Plant Diversity ›› 2020, Vol. 42 ›› Issue (03): 168-173.DOI: 10.1016/j.pld.2020.01.003

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Cold stratification, temperature, light, GA3, and KNO3 effects on seed germination of Primula beesiana from Yunnan, China

Li-E Yanga, De-Li Pengb, Zhi-Min Lib, Li Huangd, Juan Yangd, Hang Sunc   

  1. a School of Tourism and Geography, Yunnan Normal University, Kunming, 650500, Yunnan, China;
    b School of Life Science, Yunnan Normal University, Kunming, 650500, Yunnan, China;
    c Key Laboratory for Plant Diversity and Biogeography of East Asia, Kunming Institute of Botany, Chinese Academy of Sciences, Kunming, 650201, Yunnan, China;
    d National Germplasm Bank of Wild Species, Kunming Institute of Botany, Chinese Academy of Sciences, Kunming, 650201, Yunnan, China
  • Received:2019-09-03 Revised:2020-01-15 Online:2020-06-25 Published:2020-07-15
  • Contact: De-Li Peng
  • Supported by:
    We would like to thank two anonymous reviewers for their comments and suggestions. We thank Yun-Gang, Guo, Ya-Juan, Yang, Dr. Xiao-Jian, Hu, and Dr. Xiang-Yun, Yang of the National Germplasm Bank of Wild Species for help during the experiments. We are grateful to Chang-Qiu, Liu and Min-Shu, Song for their assistance in seed collection and laboratory work. This study was supported by the National Key R & D Program of China (2017YF0505200 to H. Sun), the Strategic Priority Research Program of Chinese Academy of Sciences (XDA 20050203 to H. Sun), the Key Program of the National Natural Science Foundation of China (U1802232 to H. Sun), National Natural Science Foundation of China (grant 31700284 to D.L. Peng, 31670206 to Z.M. Li and 31900185 to L.E. Yang).

Abstract: Primula beesiana Forr. is an attractive wildflower endemically distributed in the wet habitats of subalpine/alpine regions of southwestern China. This study is an attempt to understand how this plant adapts to wet habitats and high altitudes. Specifically, we examined the effects of cold stratification, light, GA3, KNO3, and temperature on P. beesiana seed germination. KNO3 and GA3 increased germination percentage and germination rate compared to control treatments at 15/5 and 25/15 ℃. Untreated seeds germinated well (> 80%) at higher temperatures (20, 25 and 28 ℃), whereas at lower (5, 10 and 15 ℃) and extremely high temperatures (30 and 32 ℃) germination decreased significantly. However, after cold stratification (4-16 weeks), the germination percentage of P. beesiana seeds at low temperatures (5-15 ℃) and the germination rate at high temperatures (30 ℃) increased significantly, suggesting that P. beesiana has type 3 non-deep physiological dormancy. The base temperature and thermal time for germination decreased in seeds that were cold stratified for 16 weeks. Cold-stratified seeds incubated at fluctuating temperatures (especially at 15/5 ℃) had significantly high germination percentages and germination rates in light, but not in dark, compared to the corresponding constant temperature (10 ℃). Seeds had a strict light requirement at all temperatures, even after experiencing cold stratification; however, the combinations of cold stratification and fluctuating temperature increased germination when seeds were transferred from dark to light. Such dormancy/germination responses to light and temperature are likely mechanisms that ensure germination occurs only in spring and at/near the soil surface, thus avoiding seedling death by freezing, inundation and/or germination deep in the soil.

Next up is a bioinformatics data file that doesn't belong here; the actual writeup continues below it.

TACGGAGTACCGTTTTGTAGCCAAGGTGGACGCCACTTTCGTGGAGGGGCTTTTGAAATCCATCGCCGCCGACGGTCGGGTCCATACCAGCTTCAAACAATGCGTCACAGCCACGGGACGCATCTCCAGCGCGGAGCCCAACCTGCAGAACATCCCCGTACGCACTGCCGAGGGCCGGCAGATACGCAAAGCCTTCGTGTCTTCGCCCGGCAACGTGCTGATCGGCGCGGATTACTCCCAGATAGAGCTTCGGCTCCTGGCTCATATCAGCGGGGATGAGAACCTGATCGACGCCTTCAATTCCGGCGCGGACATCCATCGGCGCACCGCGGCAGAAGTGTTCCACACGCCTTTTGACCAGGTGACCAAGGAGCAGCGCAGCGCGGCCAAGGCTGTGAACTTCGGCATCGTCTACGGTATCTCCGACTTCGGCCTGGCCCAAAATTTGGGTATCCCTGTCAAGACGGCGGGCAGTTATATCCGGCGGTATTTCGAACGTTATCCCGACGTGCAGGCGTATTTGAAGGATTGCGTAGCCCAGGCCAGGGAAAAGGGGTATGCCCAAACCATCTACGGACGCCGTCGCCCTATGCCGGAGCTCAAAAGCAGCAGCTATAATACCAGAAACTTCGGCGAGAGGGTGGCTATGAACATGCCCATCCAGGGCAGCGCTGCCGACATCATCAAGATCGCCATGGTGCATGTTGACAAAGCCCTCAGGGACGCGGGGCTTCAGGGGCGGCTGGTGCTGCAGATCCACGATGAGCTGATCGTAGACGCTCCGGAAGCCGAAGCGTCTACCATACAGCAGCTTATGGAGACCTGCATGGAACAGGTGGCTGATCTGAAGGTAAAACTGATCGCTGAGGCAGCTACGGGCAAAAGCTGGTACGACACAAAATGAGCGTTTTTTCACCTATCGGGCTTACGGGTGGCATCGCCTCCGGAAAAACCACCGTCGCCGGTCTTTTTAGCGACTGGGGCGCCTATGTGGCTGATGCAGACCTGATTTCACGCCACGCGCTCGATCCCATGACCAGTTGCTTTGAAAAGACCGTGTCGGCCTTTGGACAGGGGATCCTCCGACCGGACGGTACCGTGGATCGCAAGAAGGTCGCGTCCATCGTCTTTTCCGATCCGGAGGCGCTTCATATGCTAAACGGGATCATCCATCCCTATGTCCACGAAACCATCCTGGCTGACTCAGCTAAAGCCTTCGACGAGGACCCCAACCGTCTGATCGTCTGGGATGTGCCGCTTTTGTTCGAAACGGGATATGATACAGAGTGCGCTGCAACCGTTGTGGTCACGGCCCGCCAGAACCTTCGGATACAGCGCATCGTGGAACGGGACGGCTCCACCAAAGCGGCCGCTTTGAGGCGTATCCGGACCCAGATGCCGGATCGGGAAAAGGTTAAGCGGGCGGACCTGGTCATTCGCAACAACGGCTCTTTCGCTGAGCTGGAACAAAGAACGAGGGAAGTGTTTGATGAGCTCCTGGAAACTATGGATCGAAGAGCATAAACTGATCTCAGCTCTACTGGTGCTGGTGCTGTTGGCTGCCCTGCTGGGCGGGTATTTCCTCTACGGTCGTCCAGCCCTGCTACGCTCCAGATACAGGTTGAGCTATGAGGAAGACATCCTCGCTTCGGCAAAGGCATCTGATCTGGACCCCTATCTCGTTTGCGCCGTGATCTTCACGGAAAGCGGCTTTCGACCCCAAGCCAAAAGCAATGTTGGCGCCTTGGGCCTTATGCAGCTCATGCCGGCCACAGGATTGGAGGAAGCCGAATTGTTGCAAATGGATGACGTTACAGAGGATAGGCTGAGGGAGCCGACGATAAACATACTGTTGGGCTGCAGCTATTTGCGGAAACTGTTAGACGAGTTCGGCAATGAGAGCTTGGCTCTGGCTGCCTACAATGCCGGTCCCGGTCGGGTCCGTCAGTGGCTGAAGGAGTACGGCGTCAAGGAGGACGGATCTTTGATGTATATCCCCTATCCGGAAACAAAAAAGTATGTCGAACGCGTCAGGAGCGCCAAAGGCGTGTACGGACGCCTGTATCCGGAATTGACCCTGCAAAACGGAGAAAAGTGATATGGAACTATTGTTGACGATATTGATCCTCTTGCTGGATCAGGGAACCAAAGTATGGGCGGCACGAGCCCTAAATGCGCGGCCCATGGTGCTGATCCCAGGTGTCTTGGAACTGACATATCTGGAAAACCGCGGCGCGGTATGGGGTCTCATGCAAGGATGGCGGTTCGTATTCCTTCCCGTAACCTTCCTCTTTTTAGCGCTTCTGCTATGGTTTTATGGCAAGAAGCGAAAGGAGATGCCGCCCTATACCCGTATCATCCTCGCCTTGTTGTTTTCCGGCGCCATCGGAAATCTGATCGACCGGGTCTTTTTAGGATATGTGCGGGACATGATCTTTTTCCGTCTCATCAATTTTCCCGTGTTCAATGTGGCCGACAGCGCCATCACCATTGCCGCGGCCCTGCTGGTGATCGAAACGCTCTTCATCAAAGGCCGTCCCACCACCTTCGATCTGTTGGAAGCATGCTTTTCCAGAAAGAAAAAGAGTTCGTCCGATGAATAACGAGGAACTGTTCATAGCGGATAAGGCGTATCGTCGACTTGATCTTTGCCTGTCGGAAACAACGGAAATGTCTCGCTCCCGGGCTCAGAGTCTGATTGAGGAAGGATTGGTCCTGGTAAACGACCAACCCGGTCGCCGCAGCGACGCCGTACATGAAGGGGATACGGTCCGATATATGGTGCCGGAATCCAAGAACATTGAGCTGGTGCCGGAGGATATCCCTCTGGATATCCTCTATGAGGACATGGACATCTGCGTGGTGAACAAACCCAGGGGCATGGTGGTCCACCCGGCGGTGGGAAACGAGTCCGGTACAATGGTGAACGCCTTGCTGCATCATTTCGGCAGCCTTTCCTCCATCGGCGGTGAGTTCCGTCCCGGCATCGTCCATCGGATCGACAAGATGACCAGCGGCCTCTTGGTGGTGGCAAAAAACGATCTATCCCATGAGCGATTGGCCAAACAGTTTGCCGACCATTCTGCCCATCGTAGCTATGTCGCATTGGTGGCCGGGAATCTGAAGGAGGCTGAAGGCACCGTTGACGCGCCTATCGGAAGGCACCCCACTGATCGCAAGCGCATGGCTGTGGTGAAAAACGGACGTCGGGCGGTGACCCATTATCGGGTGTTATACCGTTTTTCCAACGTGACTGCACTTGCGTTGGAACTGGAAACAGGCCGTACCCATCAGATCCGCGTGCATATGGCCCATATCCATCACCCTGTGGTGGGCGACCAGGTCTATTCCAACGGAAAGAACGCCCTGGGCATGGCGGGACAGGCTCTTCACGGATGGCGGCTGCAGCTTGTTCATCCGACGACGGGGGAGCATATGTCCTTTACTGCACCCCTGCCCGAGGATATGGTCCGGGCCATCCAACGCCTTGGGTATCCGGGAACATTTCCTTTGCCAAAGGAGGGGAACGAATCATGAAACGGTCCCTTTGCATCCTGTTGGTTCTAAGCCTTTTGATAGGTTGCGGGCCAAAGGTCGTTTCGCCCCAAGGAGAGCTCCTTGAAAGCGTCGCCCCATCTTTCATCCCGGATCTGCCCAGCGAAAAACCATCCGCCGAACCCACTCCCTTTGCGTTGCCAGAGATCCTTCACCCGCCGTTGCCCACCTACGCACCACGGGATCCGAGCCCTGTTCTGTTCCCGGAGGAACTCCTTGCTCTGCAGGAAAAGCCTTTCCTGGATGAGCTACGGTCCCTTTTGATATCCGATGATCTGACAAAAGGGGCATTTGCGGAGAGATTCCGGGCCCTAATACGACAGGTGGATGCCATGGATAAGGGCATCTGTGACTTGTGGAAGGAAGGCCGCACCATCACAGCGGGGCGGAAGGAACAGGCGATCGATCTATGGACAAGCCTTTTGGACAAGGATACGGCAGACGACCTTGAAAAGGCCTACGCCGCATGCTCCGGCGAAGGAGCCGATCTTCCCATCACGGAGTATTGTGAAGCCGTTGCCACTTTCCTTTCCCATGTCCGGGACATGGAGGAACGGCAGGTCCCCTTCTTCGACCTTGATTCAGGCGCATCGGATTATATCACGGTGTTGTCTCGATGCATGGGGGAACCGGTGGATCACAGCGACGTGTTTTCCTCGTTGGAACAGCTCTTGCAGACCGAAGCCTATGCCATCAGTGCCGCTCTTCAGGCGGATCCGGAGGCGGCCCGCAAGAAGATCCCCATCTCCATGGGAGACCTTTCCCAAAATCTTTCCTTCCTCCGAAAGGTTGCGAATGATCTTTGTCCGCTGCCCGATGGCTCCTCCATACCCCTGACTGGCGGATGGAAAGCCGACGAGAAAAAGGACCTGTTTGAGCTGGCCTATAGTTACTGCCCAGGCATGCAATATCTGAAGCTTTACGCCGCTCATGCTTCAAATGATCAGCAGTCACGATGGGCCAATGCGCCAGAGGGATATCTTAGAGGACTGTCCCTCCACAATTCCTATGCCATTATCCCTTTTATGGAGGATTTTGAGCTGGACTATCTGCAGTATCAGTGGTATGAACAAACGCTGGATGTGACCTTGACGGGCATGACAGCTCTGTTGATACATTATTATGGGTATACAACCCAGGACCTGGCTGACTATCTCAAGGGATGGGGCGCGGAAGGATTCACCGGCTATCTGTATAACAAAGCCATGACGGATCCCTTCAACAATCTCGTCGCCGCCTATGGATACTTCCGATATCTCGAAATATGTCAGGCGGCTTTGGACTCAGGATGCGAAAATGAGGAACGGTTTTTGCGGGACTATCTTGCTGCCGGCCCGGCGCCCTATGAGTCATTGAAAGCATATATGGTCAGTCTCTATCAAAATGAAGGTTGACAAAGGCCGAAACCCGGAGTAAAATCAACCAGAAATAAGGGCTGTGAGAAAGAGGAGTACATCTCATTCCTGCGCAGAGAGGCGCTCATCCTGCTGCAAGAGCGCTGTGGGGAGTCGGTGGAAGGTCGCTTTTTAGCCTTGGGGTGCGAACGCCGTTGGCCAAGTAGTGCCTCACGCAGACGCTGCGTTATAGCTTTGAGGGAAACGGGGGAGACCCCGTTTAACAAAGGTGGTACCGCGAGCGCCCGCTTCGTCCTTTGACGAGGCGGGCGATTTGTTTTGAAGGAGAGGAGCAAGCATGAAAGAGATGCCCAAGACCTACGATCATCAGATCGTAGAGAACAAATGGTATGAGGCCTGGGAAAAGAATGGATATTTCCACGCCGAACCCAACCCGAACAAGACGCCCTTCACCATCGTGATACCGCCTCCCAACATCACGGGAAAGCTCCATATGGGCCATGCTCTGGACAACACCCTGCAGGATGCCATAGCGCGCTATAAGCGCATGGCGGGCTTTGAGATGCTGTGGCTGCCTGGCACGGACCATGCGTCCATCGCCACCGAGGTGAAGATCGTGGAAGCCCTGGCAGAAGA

Key words: Alpine plant, Fluctuating temperature, Germination ecology, Light requirement, Seed dormancy